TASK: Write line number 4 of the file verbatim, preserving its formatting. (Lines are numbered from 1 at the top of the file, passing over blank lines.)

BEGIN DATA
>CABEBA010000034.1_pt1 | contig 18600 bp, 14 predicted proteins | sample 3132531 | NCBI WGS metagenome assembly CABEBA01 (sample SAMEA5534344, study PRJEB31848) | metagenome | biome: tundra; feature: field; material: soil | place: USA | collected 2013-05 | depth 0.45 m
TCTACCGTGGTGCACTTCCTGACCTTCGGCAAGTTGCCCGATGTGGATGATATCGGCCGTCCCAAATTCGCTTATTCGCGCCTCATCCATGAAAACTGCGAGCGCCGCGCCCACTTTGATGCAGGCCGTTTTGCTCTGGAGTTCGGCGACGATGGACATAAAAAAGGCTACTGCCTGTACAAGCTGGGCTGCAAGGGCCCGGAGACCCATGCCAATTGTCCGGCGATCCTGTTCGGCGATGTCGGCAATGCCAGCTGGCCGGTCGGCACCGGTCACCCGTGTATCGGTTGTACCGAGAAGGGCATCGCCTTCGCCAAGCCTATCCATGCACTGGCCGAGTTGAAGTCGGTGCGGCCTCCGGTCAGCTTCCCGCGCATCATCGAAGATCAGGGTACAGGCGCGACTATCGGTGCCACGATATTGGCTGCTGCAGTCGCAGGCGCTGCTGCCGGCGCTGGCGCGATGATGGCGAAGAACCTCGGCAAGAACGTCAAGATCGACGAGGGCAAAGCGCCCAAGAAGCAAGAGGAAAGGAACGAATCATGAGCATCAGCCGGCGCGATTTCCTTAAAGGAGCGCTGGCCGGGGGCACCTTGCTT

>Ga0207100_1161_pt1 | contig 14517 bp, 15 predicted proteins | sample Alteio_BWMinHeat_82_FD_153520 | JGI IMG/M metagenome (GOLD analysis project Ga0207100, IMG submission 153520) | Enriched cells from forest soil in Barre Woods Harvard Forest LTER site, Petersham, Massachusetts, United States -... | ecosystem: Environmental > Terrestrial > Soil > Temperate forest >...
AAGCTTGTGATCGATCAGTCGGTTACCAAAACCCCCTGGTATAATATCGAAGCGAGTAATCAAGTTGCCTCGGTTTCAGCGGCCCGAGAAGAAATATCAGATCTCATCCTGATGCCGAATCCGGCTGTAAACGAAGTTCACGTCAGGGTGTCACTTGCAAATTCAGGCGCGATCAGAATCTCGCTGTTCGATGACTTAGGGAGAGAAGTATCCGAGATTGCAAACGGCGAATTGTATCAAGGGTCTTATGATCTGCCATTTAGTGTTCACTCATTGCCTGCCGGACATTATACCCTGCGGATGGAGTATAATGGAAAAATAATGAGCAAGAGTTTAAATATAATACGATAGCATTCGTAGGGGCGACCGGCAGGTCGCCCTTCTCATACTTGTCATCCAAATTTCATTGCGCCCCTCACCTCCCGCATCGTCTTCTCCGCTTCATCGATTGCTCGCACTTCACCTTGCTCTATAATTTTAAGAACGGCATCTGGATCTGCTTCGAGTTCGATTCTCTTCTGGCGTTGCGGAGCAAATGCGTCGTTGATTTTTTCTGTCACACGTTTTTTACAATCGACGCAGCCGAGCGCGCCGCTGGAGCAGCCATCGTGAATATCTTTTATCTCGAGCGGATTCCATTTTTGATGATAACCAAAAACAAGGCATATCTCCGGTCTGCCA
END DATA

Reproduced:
AAGCTTGTGATCGATCAGTCGGTTACCAAAACCCCCTGGTATAATATCGAAGCGAGTAATCAAGTTGCCTCGGTTTCAGCGGCCCGAGAAGAAATATCAGATCTCATCCTGATGCCGAATCCGGCTGTAAACGAAGTTCACGTCAGGGTGTCACTTGCAAATTCAGGCGCGATCAGAATCTCGCTGTTCGATGACTTAGGGAGAGAAGTATCCGAGATTGCAAACGGCGAATTGTATCAAGGGTCTTATGATCTGCCATTTAGTGTTCACTCATTGCCTGCCGGACATTATACCCTGCGGATGGAGTATAATGGAAAAATAATGAGCAAGAGTTTAAATATAATACGATAGCATTCGTAGGGGCGACCGGCAGGTCGCCCTTCTCATACTTGTCATCCAAATTTCATTGCGCCCCTCACCTCCCGCATCGTCTTCTCCGCTTCATCGATTGCTCGCACTTCACCTTGCTCTATAATTTTAAGAACGGCATCTGGATCTGCTTCGAGTTCGATTCTCTTCTGGCGTTGCGGAGCAAATGCGTCGTTGATTTTTTCTGTCACACGTTTTTTACAATCGACGCAGCCGAGCGCGCCGCTGGAGCAGCCATCGTGAATATCTTTTATCTCGAGCGGATTCCATTTTTGATGATAACCAAAAACAAGGCATATCTCCGGTCTGCCA